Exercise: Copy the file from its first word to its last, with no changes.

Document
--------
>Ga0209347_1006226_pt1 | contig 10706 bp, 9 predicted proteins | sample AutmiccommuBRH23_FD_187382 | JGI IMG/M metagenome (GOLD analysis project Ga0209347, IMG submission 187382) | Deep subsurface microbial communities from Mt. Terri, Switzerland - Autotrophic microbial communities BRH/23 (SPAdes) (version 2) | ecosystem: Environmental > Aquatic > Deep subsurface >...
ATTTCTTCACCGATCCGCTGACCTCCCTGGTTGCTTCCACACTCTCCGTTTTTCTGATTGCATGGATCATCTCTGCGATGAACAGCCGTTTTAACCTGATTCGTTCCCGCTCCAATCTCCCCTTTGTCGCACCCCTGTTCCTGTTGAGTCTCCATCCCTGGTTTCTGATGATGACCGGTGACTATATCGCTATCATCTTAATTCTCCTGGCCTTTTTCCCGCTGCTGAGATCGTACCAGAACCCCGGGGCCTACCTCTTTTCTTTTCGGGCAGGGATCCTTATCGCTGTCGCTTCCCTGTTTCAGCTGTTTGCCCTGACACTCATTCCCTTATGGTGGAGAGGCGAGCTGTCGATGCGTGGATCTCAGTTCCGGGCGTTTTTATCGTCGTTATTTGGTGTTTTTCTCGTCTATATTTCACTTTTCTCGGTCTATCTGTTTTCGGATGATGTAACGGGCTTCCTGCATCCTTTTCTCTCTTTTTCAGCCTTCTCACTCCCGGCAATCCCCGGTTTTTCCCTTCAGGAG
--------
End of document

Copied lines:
>Ga0209347_1006226_pt1 | contig 10706 bp, 9 predicted proteins | sample AutmiccommuBRH23_FD_187382 | JGI IMG/M metagenome (GOLD analysis project Ga0209347, IMG submission 187382) | Deep subsurface microbial communities from Mt. Terri, Switzerland - Autotrophic microbial communities BRH/23 (SPAdes) (version 2) | ecosystem: Environmental > Aquatic > Deep subsurface >...
ATTTCTTCACCGATCCGCTGACCTCCCTGGTTGCTTCCACACTCTCCGTTTTTCTGATTGCATGGATCATCTCTGCGATGAACAGCCGTTTTAACCTGATTCGTTCCCGCTCCAATCTCCCCTTTGTCGCACCCCTGTTCCTGTTGAGTCTCCATCCCTGGTTTCTGATGATGACCGGTGACTATATCGCTATCATCTTAATTCTCCTGGCCTTTTTCCCGCTGCTGAGATCGTACCAGAACCCCGGGGCCTACCTCTTTTCTTTTCGGGCAGGGATCCTTATCGCTGTCGCTTCCCTGTTTCAGCTGTTTGCCCTGACACTCATTCCCTTATGGTGGAGAGGCGAGCTGTCGATGCGTGGATCTCAGTTCCGGGCGTTTTTATCGTCGTTATTTGGTGTTTTTCTCGTCTATATTTCACTTTTCTCGGTCTATCTGTTTTCGGATGATGTAACGGGCTTCCTGCATCCTTTTCTCTCTTTTTCAGCCTTCTCACTCCCGGCAATCCCCGGTTTTTCCCTTCAGGAG